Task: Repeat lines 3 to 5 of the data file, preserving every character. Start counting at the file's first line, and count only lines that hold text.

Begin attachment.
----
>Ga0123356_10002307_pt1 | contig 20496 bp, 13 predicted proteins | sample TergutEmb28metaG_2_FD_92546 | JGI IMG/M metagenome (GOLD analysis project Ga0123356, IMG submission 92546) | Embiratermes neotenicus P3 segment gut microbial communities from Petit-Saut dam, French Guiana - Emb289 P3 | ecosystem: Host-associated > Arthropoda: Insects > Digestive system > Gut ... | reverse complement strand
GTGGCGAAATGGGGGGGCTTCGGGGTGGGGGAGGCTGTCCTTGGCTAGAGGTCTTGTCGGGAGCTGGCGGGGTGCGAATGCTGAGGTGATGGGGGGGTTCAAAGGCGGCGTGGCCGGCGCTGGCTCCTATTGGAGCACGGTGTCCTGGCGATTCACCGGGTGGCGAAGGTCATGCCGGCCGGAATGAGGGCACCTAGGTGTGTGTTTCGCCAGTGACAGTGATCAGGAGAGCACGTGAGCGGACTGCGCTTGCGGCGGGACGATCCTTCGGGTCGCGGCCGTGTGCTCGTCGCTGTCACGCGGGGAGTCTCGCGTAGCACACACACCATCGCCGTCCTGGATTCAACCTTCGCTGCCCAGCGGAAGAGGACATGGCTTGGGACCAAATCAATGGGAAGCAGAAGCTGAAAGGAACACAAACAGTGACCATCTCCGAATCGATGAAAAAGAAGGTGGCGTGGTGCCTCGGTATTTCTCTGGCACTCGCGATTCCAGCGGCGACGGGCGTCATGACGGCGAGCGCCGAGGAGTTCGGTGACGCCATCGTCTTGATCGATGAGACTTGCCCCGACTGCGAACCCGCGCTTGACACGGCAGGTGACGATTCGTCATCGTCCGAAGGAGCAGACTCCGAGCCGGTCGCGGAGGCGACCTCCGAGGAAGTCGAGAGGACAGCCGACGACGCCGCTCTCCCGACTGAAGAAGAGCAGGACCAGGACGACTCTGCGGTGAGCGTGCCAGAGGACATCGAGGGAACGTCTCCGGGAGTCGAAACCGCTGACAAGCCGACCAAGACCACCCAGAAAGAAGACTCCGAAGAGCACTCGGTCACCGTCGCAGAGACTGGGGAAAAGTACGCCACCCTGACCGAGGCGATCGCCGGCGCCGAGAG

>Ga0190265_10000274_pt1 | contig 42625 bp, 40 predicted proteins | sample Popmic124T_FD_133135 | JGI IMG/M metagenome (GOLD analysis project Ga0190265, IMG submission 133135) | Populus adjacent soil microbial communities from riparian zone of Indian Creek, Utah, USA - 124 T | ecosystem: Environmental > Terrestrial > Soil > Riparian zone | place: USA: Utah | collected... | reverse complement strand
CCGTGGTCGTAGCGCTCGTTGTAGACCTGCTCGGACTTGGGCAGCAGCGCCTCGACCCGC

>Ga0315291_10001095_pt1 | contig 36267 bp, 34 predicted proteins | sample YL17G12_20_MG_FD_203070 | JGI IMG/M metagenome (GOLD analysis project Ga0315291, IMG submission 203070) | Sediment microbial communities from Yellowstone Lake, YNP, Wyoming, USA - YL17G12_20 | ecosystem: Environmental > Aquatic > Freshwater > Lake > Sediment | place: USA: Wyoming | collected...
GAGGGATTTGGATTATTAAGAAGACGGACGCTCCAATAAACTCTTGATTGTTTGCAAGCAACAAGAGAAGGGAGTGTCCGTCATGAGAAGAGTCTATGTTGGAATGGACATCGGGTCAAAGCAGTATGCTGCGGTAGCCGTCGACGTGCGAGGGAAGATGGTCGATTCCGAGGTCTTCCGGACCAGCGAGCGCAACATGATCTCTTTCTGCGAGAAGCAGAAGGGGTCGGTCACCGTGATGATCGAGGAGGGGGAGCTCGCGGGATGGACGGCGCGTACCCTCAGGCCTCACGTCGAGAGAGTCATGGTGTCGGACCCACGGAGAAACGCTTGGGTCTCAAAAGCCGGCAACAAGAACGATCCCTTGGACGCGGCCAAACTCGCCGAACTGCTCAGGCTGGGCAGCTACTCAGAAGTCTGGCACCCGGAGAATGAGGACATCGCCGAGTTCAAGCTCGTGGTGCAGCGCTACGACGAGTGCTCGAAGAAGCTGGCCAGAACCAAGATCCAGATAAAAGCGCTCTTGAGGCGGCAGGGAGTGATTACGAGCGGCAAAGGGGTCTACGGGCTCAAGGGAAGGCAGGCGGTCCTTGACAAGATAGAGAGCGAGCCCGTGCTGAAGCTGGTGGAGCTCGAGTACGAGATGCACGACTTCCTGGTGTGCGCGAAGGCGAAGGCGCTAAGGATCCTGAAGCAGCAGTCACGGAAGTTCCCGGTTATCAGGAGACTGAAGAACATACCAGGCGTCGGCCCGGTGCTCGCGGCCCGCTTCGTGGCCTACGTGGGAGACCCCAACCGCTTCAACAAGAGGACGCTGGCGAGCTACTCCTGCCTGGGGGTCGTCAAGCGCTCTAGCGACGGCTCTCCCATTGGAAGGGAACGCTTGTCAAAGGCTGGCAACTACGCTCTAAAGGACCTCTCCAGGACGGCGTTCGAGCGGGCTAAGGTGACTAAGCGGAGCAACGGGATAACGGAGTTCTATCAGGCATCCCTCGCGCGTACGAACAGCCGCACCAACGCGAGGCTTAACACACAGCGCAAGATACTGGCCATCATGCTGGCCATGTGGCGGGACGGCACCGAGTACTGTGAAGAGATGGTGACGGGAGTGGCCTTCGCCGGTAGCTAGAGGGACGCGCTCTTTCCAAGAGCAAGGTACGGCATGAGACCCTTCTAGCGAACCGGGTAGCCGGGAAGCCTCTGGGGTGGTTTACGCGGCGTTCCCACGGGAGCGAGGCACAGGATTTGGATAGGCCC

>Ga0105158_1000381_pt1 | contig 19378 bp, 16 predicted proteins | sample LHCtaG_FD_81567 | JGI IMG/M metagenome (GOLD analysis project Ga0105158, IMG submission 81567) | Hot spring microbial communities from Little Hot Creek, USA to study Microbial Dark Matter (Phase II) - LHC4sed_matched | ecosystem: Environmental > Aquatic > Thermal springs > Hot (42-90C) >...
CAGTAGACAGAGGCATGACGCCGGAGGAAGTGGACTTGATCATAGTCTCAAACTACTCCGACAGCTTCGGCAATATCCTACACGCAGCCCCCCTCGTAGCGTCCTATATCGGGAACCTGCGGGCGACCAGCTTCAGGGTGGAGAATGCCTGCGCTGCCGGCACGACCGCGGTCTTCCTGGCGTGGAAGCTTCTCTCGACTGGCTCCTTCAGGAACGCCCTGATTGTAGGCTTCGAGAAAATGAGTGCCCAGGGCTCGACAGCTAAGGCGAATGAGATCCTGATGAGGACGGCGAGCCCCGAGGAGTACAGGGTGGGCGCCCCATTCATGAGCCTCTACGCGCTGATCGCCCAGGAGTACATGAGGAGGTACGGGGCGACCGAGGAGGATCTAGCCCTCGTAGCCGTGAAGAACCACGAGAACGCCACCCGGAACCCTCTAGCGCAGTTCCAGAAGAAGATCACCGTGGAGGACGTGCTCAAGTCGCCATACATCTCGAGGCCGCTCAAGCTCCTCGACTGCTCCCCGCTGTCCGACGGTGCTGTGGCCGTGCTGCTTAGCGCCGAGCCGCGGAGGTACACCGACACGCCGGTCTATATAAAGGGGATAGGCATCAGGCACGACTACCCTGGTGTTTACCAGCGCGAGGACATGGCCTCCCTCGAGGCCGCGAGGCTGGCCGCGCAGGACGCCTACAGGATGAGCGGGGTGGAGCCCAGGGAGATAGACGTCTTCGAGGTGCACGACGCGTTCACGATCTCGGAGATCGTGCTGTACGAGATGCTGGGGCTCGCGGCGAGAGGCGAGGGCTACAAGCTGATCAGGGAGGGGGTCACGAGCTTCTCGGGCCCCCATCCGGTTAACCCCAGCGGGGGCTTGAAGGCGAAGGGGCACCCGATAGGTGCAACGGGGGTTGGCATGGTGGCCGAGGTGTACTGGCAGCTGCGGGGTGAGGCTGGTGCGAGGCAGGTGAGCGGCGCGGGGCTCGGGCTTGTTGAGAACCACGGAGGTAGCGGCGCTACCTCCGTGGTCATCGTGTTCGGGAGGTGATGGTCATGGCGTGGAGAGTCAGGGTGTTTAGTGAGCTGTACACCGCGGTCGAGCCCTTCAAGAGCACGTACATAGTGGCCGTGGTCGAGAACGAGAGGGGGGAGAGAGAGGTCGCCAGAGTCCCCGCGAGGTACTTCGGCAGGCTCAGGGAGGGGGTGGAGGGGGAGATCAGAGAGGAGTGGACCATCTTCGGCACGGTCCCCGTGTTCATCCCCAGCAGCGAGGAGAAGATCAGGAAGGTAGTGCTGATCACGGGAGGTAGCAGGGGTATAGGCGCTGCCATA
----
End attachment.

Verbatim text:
>Ga0190265_10000274_pt1 | contig 42625 bp, 40 predicted proteins | sample Popmic124T_FD_133135 | JGI IMG/M metagenome (GOLD analysis project Ga0190265, IMG submission 133135) | Populus adjacent soil microbial communities from riparian zone of Indian Creek, Utah, USA - 124 T | ecosystem: Environmental > Terrestrial > Soil > Riparian zone | place: USA: Utah | collected... | reverse complement strand
CCGTGGTCGTAGCGCTCGTTGTAGACCTGCTCGGACTTGGGCAGCAGCGCCTCGACCCGC

>Ga0315291_10001095_pt1 | contig 36267 bp, 34 predicted proteins | sample YL17G12_20_MG_FD_203070 | JGI IMG/M metagenome (GOLD analysis project Ga0315291, IMG submission 203070) | Sediment microbial communities from Yellowstone Lake, YNP, Wyoming, USA - YL17G12_20 | ecosystem: Environmental > Aquatic > Freshwater > Lake > Sediment | place: USA: Wyoming | collected...